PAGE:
Diesel vehicles have become increasingly popular across the World as diesel engine technology continues to advance due to their superior fuel economy over petrol vehicles. The drawback with diesel vehicles however, is that they have high NOx and particulate emissions compared to their petrol counterparts. In response to this, existing Euro Emissions Standards were tightened and greater environmentally friendly initiatives were developed, such as the implementation of ‘Stop/Start’ technology in many modern vehicles. One of the most prominent developments however was the introduction of Diesel Particulate Filters (DPFs).
What are they and how do they work?
The Diesel Particulate Filter is part of the exhaust system which functions to remove particulate matter (soot) from the exhaust gasses. It does this by capturing, containing and converting these soot particulates into Carbon Dioxide via a process of Regeneration.
Exhaust gasses containing soot enter the DPF channels which are closed off at alternating ends. The channel walls are porous, allowing exhaust gasses to pass through whilst retaining and trapping the soot particles in the DPF as the gasses are forced through. Clean exhaust gasses then exit the DPF and trapped soot particles are eliminated during the Regeneration cycles to prevent blockages and therefore, prevent the DPF’s function from being affected. The Engine Management System (ECU) constantly monitors the filter’s performance and will carry out this Regeneration as necessary.
We manufacture DPFs to cover a huge range of vehicles including:
Alfa Romeo, Audi, BMW, Chrysler, Citroen, Dodge, Fiat, Ford, Honda, Hyundai, Jaguar, Kia, Lancia, Lexus, Mazda, Mercedes, Mini, Mitsubishi, Nissan, Peugeot, Porsche, Renault, Saab, Seat, Skoda, Suzuki, Toyota, Vauxhall/Opel, Volkswagen, Volvo
What are they made from?
- Cordierite DPFs look very similar to Catalytic Converters and are mostly used in additive systems in conjunction with Diesel Oxidisation Catalysts. They are often used in aftermarket products and can be found in our standard DPF range.
- Silicon Carbide (Sic) DPFs are constructed from small sections cemented together. They are more commonly used in O.E and Catalysing DPFs and are classed as a BM Premium product due to their high thermal and strength endurance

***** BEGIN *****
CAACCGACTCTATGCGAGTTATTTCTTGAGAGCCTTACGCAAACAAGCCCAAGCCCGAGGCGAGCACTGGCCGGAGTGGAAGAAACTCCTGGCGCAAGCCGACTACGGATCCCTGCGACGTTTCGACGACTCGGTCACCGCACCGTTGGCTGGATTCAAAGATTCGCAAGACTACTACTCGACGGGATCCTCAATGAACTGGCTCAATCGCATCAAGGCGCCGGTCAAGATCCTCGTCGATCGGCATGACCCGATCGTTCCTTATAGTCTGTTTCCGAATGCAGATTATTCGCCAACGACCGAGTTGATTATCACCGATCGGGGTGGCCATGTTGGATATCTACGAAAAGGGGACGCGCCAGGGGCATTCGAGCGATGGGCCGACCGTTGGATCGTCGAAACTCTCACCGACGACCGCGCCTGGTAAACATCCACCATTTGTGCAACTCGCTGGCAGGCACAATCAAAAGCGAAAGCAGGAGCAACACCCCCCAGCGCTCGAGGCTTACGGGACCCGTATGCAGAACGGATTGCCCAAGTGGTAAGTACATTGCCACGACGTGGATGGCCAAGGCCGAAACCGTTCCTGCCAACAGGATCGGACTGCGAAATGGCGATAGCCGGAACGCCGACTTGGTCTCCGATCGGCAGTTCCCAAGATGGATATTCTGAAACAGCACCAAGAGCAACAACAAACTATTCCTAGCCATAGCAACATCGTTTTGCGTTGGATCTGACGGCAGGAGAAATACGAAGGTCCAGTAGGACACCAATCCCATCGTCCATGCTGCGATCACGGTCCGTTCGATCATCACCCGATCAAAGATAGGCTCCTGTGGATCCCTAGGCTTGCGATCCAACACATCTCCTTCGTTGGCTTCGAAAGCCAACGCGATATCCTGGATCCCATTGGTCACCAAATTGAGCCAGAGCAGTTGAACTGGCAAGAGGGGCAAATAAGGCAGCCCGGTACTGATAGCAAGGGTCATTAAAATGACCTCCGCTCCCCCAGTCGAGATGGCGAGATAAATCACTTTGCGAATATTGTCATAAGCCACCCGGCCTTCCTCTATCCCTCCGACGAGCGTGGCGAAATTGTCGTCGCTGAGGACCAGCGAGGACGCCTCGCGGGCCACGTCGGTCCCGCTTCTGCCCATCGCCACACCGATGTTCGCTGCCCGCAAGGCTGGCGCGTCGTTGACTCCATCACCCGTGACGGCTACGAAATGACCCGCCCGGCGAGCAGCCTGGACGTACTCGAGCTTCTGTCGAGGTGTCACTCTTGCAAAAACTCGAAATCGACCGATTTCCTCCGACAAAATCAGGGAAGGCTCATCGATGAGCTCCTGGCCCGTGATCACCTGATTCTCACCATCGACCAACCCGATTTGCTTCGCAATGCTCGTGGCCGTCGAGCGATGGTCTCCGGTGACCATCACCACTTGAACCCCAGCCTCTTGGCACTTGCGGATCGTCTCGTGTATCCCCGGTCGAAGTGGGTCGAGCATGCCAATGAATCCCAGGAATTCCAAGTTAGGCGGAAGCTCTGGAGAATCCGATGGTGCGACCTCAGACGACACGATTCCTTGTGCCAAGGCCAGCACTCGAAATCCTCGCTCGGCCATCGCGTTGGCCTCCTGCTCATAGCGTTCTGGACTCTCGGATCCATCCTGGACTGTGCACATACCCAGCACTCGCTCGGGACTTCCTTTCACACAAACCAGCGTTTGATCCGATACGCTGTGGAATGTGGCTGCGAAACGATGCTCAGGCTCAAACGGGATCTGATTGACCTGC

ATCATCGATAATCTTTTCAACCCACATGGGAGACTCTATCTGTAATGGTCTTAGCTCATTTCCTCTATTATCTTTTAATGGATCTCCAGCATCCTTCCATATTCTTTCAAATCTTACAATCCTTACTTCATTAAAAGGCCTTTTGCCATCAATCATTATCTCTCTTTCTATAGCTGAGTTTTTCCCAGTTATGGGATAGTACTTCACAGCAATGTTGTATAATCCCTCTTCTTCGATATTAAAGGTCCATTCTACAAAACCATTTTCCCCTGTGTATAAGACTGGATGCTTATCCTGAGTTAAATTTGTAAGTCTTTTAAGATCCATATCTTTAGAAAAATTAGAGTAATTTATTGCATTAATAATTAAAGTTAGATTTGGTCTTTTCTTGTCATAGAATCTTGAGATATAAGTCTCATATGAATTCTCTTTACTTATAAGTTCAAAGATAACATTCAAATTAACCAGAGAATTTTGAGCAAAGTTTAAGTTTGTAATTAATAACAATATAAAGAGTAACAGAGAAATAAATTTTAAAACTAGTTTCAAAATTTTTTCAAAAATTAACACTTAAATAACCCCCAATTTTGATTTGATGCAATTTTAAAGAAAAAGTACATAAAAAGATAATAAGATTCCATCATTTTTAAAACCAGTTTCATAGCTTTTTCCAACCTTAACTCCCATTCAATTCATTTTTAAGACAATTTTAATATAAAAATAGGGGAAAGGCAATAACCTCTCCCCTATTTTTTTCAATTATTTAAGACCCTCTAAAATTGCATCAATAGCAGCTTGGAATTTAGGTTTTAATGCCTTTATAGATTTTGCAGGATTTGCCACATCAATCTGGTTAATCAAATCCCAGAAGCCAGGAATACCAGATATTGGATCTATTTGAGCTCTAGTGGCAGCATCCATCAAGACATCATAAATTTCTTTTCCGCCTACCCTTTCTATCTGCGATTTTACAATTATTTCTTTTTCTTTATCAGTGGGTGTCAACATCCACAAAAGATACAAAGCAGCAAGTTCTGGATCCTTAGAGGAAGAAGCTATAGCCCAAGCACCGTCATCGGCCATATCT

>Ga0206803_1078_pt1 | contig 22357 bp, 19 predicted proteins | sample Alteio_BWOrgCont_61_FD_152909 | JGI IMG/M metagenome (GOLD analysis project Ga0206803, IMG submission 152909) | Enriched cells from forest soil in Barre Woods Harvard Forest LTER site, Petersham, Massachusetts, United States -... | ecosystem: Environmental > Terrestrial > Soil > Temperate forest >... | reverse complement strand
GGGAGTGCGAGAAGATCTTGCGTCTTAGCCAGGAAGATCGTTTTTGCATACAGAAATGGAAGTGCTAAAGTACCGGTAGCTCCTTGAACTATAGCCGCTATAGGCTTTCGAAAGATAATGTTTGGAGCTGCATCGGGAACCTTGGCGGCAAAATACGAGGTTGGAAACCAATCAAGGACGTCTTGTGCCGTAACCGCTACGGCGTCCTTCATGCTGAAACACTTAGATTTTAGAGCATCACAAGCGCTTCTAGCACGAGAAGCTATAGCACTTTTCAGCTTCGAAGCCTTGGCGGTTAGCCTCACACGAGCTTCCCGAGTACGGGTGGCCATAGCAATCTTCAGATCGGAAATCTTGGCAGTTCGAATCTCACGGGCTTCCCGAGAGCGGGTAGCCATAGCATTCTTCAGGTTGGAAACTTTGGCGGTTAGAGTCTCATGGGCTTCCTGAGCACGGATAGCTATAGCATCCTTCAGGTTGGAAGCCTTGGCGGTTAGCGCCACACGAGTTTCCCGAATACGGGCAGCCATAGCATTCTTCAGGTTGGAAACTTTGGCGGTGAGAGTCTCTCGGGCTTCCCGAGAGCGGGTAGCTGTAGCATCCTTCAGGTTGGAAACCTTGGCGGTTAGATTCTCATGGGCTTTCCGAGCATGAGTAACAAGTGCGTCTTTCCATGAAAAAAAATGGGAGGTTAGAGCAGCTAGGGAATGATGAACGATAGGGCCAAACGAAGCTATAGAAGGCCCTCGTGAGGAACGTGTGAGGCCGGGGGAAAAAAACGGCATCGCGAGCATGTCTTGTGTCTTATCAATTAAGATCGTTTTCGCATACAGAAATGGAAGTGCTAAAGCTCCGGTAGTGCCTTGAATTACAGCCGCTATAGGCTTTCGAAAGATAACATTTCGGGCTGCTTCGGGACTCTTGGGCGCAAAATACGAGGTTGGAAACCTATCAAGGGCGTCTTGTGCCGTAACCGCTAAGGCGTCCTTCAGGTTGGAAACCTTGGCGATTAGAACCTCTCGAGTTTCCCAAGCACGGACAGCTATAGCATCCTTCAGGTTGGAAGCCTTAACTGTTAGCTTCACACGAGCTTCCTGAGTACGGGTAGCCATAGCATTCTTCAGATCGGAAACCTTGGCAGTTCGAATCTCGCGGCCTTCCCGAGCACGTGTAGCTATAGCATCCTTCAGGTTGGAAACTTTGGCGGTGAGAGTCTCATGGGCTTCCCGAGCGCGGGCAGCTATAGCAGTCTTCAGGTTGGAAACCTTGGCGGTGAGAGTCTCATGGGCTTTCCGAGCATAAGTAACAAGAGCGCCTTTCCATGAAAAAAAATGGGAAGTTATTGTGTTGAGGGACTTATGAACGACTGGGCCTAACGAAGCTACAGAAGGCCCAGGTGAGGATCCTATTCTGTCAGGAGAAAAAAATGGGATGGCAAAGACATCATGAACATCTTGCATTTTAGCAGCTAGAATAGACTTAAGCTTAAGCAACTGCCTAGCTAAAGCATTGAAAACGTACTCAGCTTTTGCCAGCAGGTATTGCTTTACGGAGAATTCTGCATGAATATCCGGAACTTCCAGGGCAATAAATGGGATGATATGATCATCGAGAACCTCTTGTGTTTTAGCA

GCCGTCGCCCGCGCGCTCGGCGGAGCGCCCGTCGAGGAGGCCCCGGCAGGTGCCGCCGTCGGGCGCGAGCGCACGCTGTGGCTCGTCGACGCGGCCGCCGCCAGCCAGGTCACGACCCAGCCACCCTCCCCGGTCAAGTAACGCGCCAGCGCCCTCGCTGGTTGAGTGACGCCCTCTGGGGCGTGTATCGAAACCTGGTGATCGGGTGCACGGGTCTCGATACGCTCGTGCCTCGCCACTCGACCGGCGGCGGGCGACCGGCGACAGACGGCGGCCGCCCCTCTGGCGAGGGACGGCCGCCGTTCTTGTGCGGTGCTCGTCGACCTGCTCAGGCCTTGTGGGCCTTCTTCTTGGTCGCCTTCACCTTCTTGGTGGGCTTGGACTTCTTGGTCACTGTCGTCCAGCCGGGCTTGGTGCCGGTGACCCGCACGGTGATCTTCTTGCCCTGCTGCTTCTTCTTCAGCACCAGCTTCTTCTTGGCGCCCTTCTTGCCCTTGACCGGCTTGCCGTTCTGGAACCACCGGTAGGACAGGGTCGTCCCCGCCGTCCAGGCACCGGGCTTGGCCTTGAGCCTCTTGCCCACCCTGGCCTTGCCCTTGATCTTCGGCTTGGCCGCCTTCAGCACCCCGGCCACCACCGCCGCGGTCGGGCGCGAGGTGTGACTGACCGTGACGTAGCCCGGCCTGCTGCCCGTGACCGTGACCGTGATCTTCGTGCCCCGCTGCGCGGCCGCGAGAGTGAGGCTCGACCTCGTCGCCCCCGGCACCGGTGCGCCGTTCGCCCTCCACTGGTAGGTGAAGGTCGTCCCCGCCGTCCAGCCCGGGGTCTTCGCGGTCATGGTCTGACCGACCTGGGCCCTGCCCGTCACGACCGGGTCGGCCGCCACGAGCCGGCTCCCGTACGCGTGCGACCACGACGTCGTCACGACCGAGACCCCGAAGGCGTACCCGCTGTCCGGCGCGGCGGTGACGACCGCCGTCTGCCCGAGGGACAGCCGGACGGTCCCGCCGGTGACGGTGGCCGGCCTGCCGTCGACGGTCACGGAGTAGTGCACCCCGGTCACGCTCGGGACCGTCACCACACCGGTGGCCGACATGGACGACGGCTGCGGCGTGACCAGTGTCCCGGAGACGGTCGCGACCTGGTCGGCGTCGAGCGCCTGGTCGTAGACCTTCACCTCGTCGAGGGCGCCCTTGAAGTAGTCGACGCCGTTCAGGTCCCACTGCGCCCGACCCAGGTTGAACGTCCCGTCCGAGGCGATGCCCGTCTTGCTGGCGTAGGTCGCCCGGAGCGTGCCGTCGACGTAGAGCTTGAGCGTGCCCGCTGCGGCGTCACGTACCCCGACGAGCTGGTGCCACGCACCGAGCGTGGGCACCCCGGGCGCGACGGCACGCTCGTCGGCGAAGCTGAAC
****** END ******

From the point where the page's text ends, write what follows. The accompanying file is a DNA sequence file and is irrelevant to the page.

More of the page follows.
Over 50% of our standard range of DPFs are available in the Premium range which is denoted by the “P” suffix.
As the DPF acts as a “soot trap”, it has to be able to clean itself to prevent it becoming blocked and affecting the running of the vehicle. This is the process of Regeneration. There are 3 different types of Regeneration – Passive, Active and Forced. Regeneration “burns off” (oxidises) the particulates that have accumulated in the DPF.
- Passive Regeneration is a process of soot reduction via natural conversion. It occurs when ideal driving conditions apply (60mph for 15 minutes – e.g motorway driving). The DPF becomes hot enough to burn off some of the trapped particulates naturally between 350-500°C – organic conversion. The carbon soot particles are converted into carbon dioxide by a reaction with nitrogen oxide using the platinum coating which works as a catalyst
- Active Regeneration occurs when the optimum exhaust gas temperatures can no longer be maintained, meaning Passive Regeneration can no longer take place. Therefore, Active Regeneration is an ECU led process that increases the EGT (exhaust gas temperature) to 500-800°C. When the carbon soot deposits in the filter reach a certain level, the engine management system initiates the Regeneration process which lasts around 10 minutes
- Forced Regeneration involves very high temperatures and is carried out by garages with diagnostics equipment
WARNING! The very high temperatures applied during Active and Forced Regeneration can lead to an accumulation of ash and aging. The build-up of ash is treated by physical intervention such as chemical cleaning, ultrasonic cleaning or replacement of the DPF.
Several methods have evolved over several euro emissions regulations to aid in the Regeneration process, including:
- Fuel Additive Systems – Diesel engines using a fuel additive system to aid the Regeneration process do not need to reach as high temperature as other engines. The additive reduces the effective temperature at which soot combustion takes place, at approximately 400°C. It is favoured by French manufacturers
- Coated DPFs – Also known as Catalysing DPFs, the precious metal coating on the DPF catalyses as well as filters, therefore lowering the temperature at which Regeneration takes place, to approximately 400°C. The vehicle does not necessarily need a separate a Cat in this instance. It is favoured by German manufacturers
- Thermal (Close-Coupled) – DPFs positioned close to the engine benefit from the readily available high temperatures, meaning the unit reaches the optimum Passive Regeneration temperature quickly
DPF Maintenance and Repair
It is unusual for the DPF to be the cause of a vehicle fault so it is important to ensure any underlying faults are rectified before replacing a DPF. Below are a few tips to bear in mind regarding DPF maintenance and repair: